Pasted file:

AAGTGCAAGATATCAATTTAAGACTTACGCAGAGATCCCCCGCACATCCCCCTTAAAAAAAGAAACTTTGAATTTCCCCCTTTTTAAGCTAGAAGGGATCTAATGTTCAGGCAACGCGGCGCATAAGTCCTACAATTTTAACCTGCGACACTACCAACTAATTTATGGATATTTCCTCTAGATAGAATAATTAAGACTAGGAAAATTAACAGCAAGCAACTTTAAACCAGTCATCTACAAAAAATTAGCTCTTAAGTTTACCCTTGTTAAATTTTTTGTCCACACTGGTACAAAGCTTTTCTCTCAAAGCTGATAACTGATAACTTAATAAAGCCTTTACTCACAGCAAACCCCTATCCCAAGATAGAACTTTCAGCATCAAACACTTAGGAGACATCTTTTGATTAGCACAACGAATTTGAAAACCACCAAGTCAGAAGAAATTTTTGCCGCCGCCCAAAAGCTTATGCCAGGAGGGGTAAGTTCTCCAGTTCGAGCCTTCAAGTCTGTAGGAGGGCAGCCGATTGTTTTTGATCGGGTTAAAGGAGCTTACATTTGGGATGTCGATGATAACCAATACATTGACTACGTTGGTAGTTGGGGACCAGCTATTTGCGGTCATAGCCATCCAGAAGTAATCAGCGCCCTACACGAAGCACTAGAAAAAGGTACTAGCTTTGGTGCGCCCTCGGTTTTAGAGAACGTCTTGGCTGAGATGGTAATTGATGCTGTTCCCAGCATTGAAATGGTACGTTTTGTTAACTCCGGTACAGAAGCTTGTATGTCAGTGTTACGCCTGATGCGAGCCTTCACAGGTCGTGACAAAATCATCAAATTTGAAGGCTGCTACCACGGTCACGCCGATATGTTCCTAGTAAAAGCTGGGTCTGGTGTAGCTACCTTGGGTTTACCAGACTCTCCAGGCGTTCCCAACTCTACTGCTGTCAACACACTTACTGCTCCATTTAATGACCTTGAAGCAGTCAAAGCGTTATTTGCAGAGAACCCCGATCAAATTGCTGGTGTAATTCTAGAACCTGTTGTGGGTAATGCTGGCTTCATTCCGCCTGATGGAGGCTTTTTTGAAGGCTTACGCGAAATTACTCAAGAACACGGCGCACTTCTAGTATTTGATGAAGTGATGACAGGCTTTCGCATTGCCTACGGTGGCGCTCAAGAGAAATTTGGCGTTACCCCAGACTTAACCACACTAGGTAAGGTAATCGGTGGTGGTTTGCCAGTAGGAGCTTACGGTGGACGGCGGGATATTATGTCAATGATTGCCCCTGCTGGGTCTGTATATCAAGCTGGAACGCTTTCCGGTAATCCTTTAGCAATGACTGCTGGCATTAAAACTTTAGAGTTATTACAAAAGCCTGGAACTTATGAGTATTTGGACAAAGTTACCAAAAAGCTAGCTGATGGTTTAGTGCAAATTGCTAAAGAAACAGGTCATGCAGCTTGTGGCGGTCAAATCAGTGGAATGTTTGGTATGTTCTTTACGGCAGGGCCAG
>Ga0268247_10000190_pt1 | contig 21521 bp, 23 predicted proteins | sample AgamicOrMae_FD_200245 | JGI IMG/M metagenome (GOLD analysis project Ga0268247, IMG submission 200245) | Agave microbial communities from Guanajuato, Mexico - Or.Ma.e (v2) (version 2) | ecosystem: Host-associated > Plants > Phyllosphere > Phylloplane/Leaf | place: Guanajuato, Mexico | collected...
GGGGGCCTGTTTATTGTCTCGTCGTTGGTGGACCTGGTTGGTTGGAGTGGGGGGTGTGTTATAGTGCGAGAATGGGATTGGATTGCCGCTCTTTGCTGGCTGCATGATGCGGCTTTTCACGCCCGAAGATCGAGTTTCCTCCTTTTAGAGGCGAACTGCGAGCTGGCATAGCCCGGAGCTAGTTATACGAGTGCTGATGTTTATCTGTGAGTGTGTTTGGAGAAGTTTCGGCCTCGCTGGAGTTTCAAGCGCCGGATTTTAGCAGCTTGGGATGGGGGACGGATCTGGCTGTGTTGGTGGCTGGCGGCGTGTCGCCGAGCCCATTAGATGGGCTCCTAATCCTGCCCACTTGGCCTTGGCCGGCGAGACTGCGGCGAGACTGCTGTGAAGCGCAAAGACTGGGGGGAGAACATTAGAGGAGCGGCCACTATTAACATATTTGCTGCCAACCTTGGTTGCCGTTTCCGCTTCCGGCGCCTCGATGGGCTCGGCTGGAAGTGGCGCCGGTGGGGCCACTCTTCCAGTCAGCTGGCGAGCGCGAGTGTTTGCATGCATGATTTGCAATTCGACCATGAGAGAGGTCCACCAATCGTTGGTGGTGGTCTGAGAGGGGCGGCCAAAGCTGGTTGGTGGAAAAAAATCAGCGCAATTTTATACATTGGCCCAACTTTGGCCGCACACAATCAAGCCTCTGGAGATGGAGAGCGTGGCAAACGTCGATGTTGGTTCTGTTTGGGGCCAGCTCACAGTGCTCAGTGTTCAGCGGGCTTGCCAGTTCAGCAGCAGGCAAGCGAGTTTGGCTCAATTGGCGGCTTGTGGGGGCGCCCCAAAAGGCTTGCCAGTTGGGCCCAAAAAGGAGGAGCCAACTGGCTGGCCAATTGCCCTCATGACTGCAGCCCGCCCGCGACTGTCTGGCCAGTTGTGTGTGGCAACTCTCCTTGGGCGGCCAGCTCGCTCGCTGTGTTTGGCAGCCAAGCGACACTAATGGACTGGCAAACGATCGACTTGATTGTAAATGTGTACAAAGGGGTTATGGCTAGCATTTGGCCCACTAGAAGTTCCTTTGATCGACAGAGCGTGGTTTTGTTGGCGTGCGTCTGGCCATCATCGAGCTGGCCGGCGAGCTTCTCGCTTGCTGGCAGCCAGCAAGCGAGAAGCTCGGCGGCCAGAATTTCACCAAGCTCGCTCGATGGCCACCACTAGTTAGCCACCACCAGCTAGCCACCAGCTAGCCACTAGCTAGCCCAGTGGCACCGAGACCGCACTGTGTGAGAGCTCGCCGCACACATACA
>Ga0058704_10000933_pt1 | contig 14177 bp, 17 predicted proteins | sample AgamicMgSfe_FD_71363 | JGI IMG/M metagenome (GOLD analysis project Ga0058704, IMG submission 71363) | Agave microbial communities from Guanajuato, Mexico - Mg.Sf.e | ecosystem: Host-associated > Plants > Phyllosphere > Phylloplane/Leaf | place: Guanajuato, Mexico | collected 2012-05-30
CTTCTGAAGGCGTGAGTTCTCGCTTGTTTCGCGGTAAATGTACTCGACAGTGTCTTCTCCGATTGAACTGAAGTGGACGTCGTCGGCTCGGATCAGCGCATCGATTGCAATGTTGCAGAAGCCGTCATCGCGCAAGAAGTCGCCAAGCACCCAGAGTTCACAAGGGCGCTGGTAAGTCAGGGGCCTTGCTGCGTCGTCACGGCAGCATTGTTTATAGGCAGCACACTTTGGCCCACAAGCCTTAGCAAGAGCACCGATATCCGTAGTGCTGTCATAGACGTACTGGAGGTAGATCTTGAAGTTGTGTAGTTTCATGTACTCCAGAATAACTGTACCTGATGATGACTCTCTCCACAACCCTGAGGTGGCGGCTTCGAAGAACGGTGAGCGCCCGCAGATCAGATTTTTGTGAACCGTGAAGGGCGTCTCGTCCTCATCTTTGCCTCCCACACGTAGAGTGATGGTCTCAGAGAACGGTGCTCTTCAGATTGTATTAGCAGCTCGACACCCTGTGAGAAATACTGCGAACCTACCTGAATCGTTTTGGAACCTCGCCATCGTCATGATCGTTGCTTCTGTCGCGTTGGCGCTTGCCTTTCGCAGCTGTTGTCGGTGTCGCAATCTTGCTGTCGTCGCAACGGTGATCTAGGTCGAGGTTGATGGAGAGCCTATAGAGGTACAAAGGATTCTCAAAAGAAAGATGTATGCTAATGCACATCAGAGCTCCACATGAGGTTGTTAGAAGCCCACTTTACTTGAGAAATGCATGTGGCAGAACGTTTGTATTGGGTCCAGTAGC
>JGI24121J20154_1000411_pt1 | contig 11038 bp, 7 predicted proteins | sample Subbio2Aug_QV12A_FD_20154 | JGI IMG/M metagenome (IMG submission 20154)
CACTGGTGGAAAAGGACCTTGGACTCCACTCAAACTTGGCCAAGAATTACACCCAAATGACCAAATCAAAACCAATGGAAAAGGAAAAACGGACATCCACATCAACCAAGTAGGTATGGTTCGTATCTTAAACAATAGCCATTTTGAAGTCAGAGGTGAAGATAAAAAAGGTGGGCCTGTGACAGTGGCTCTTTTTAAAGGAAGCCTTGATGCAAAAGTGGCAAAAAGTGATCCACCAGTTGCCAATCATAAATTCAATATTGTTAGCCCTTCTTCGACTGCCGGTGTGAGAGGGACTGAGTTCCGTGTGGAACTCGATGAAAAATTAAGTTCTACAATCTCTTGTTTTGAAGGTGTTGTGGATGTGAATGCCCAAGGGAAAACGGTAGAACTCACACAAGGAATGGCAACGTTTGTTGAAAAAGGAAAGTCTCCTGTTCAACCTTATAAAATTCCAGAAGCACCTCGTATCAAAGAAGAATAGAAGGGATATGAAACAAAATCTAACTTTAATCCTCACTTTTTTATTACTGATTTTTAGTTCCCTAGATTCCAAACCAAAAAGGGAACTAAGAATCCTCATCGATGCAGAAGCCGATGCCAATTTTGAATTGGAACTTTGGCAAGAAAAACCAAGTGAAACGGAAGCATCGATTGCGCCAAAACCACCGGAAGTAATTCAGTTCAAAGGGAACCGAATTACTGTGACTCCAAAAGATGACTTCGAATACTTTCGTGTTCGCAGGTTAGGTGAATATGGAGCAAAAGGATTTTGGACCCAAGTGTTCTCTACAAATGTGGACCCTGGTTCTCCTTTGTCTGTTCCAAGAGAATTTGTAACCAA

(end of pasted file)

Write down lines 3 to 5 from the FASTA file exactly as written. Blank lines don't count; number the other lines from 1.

GGGGGCCTGTTTATTGTCTCGTCGTTGGTGGACCTGGTTGGTTGGAGTGGGGGGTGTGTTATAGTGCGAGAATGGGATTGGATTGCCGCTCTTTGCTGGCTGCATGATGCGGCTTTTCACGCCCGAAGATCGAGTTTCCTCCTTTTAGAGGCGAACTGCGAGCTGGCATAGCCCGGAGCTAGTTATACGAGTGCTGATGTTTATCTGTGAGTGTGTTTGGAGAAGTTTCGGCCTCGCTGGAGTTTCAAGCGCCGGATTTTAGCAGCTTGGGATGGGGGACGGATCTGGCTGTGTTGGTGGCTGGCGGCGTGTCGCCGAGCCCATTAGATGGGCTCCTAATCCTGCCCACTTGGCCTTGGCCGGCGAGACTGCGGCGAGACTGCTGTGAAGCGCAAAGACTGGGGGGAGAACATTAGAGGAGCGGCCACTATTAACATATTTGCTGCCAACCTTGGTTGCCGTTTCCGCTTCCGGCGCCTCGATGGGCTCGGCTGGAAGTGGCGCCGGTGGGGCCACTCTTCCAGTCAGCTGGCGAGCGCGAGTGTTTGCATGCATGATTTGCAATTCGACCATGAGAGAGGTCCACCAATCGTTGGTGGTGGTCTGAGAGGGGCGGCCAAAGCTGGTTGGTGGAAAAAAATCAGCGCAATTTTATACATTGGCCCAACTTTGGCCGCACACAATCAAGCCTCTGGAGATGGAGAGCGTGGCAAACGTCGATGTTGGTTCTGTTTGGGGCCAGCTCACAGTGCTCAGTGTTCAGCGGGCTTGCCAGTTCAGCAGCAGGCAAGCGAGTTTGGCTCAATTGGCGGCTTGTGGGGGCGCCCCAAAAGGCTTGCCAGTTGGGCCCAAAAAGGAGGAGCCAACTGGCTGGCCAATTGCCCTCATGACTGCAGCCCGCCCGCGACTGTCTGGCCAGTTGTGTGTGGCAACTCTCCTTGGGCGGCCAGCTCGCTCGCTGTGTTTGGCAGCCAAGCGACACTAATGGACTGGCAAACGATCGACTTGATTGTAAATGTGTACAAAGGGGTTATGGCTAGCATTTGGCCCACTAGAAGTTCCTTTGATCGACAGAGCGTGGTTTTGTTGGCGTGCGTCTGGCCATCATCGAGCTGGCCGGCGAGCTTCTCGCTTGCTGGCAGCCAGCAAGCGAGAAGCTCGGCGGCCAGAATTTCACCAAGCTCGCTCGATGGCCACCACTAGTTAGCCACCACCAGCTAGCCACCAGCTAGCCACTAGCTAGCCCAGTGGCACCGAGACCGCACTGTGTGAGAGCTCGCCGCACACATACA
>Ga0058704_10000933_pt1 | contig 14177 bp, 17 predicted proteins | sample AgamicMgSfe_FD_71363 | JGI IMG/M metagenome (GOLD analysis project Ga0058704, IMG submission 71363) | Agave microbial communities from Guanajuato, Mexico - Mg.Sf.e | ecosystem: Host-associated > Plants > Phyllosphere > Phylloplane/Leaf | place: Guanajuato, Mexico | collected 2012-05-30
CTTCTGAAGGCGTGAGTTCTCGCTTGTTTCGCGGTAAATGTACTCGACAGTGTCTTCTCCGATTGAACTGAAGTGGACGTCGTCGGCTCGGATCAGCGCATCGATTGCAATGTTGCAGAAGCCGTCATCGCGCAAGAAGTCGCCAAGCACCCAGAGTTCACAAGGGCGCTGGTAAGTCAGGGGCCTTGCTGCGTCGTCACGGCAGCATTGTTTATAGGCAGCACACTTTGGCCCACAAGCCTTAGCAAGAGCACCGATATCCGTAGTGCTGTCATAGACGTACTGGAGGTAGATCTTGAAGTTGTGTAGTTTCATGTACTCCAGAATAACTGTACCTGATGATGACTCTCTCCACAACCCTGAGGTGGCGGCTTCGAAGAACGGTGAGCGCCCGCAGATCAGATTTTTGTGAACCGTGAAGGGCGTCTCGTCCTCATCTTTGCCTCCCACACGTAGAGTGATGGTCTCAGAGAACGGTGCTCTTCAGATTGTATTAGCAGCTCGACACCCTGTGAGAAATACTGCGAACCTACCTGAATCGTTTTGGAACCTCGCCATCGTCATGATCGTTGCTTCTGTCGCGTTGGCGCTTGCCTTTCGCAGCTGTTGTCGGTGTCGCAATCTTGCTGTCGTCGCAACGGTGATCTAGGTCGAGGTTGATGGAGAGCCTATAGAGGTACAAAGGATTCTCAAAAGAAAGATGTATGCTAATGCACATCAGAGCTCCACATGAGGTTGTTAGAAGCCCACTTTACTTGAGAAATGCATGTGGCAGAACGTTTGTATTGGGTCCAGTAGC